Milk production, fluid balance and temperature regulation in lactating camels (camellus dromedarius).
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Bekele, T. 2010. Milk production, fluid balance and temperature regulation in lactating camels (camellus dromedarius). PhD thesis, Swedish University of Agricultural Sciences.
Permanent link to cite or share this item: https://hdl.handle.net/10568/79551
External link to download this item: http://pub.epsilon.slu.se/2421/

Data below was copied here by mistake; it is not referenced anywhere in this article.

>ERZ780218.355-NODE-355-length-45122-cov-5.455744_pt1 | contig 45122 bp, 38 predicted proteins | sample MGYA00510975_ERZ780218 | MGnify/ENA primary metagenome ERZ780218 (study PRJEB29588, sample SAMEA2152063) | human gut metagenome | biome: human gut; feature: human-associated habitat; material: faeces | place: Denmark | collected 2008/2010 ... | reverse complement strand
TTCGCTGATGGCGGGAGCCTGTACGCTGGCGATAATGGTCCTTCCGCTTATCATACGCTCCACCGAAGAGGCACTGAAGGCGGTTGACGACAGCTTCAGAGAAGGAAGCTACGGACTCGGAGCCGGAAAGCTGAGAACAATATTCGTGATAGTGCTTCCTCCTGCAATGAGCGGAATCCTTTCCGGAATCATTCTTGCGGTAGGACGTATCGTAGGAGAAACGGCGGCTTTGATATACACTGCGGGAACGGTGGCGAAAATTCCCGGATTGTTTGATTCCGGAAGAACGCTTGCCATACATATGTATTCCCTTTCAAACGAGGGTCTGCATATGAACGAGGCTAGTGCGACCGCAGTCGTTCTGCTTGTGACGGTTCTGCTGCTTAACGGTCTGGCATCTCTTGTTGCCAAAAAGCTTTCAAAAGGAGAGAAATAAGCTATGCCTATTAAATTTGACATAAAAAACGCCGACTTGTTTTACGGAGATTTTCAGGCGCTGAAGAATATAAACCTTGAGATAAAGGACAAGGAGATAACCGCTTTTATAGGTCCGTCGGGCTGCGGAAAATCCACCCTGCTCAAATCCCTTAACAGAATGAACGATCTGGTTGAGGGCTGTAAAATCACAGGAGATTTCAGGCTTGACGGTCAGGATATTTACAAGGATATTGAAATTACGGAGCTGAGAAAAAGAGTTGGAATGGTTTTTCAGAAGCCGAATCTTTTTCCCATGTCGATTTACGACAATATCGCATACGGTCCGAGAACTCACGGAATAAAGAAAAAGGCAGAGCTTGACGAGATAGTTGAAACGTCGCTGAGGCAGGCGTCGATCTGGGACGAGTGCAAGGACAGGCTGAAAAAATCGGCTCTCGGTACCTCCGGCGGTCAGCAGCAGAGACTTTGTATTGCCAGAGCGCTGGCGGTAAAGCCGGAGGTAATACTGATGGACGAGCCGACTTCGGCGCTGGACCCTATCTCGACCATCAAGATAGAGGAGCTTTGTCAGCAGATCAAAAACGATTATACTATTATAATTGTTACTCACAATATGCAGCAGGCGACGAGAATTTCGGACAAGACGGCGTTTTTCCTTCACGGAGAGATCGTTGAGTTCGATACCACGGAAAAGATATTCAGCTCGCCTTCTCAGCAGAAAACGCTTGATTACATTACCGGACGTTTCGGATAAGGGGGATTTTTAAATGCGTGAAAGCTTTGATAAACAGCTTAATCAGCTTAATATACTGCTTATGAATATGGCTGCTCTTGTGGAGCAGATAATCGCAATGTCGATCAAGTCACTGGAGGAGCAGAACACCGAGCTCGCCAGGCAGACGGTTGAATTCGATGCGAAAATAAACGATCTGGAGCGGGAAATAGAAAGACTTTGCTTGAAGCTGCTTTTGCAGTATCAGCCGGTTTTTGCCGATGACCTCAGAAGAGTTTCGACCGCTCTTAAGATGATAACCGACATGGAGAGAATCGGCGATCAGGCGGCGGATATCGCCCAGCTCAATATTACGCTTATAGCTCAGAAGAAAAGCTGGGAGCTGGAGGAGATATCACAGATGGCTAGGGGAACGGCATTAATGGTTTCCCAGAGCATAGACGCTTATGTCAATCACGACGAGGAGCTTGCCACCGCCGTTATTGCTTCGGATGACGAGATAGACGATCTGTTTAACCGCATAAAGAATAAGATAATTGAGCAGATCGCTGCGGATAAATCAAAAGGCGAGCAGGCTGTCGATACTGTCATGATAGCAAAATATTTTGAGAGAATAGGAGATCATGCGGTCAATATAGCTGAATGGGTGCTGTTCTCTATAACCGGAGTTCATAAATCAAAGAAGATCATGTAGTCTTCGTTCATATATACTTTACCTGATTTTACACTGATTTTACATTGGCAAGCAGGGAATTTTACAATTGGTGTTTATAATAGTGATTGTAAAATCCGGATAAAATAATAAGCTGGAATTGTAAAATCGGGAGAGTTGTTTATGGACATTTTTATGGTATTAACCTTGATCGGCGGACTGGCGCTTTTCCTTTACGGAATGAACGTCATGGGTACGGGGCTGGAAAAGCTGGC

The aims of this thesis were to identify good milking and watering routines for camels, and to better understand the physiological mechanisms that enable camels to produce milk during long periods of water deprivation. Milk production was increased by changing the number of milkings from one to four times per day in an on-farm study. Camels that calved in the long dry season had a higher lactation yield than those that calved in the wet season. Seven camels were subjected to four watering regimes, each 16 days long with 5 days of daily watering in between. The regimes were: water offered once every day (W1); offered on days 4, 8, 12 and 16 (W4); on days 8 and 16 (W8) or on day 16 (W16). Milk yield decreased after about 8 days of water deprivation, and changes in milk fat, lactose and protein concentrations remained small during W16. Contrary to widespread belief, dehydrated camels did not dilute their milk, instead milk and blood plasma osmolality increased in parallel. Camels saved water by storing heat during daytime allowing body temperature to increase, and dissipating the heat during the cool night. Afternoon body temperature was around 39.0°C in all treatments but fell by 3 to 6°C at night, with the lowest recorded values in severely hydrated camels. Despite low morning body temperatures, camels sought shade to avoid evaporative water loss but after drinking, they spent more time in the sun. Water deprived camels are known to compensate the number of kilograms of body weight lost by drinking equivalent number of liters of water, and this has been assumed to indicate a full recovery. However, diminished food and salt intake, and sodium loss via urine and feces, are seldom considered. During dehydration, W16 camels increased plasma vasopressin levels, which decreased upon drinking, but aldosterone concentration increased to retain sodium and camels took more than two weeks to recover. Camels maintained milk production during 8 days of water deprivation, to improve milk production, more frequent watering is recommended in the dry season.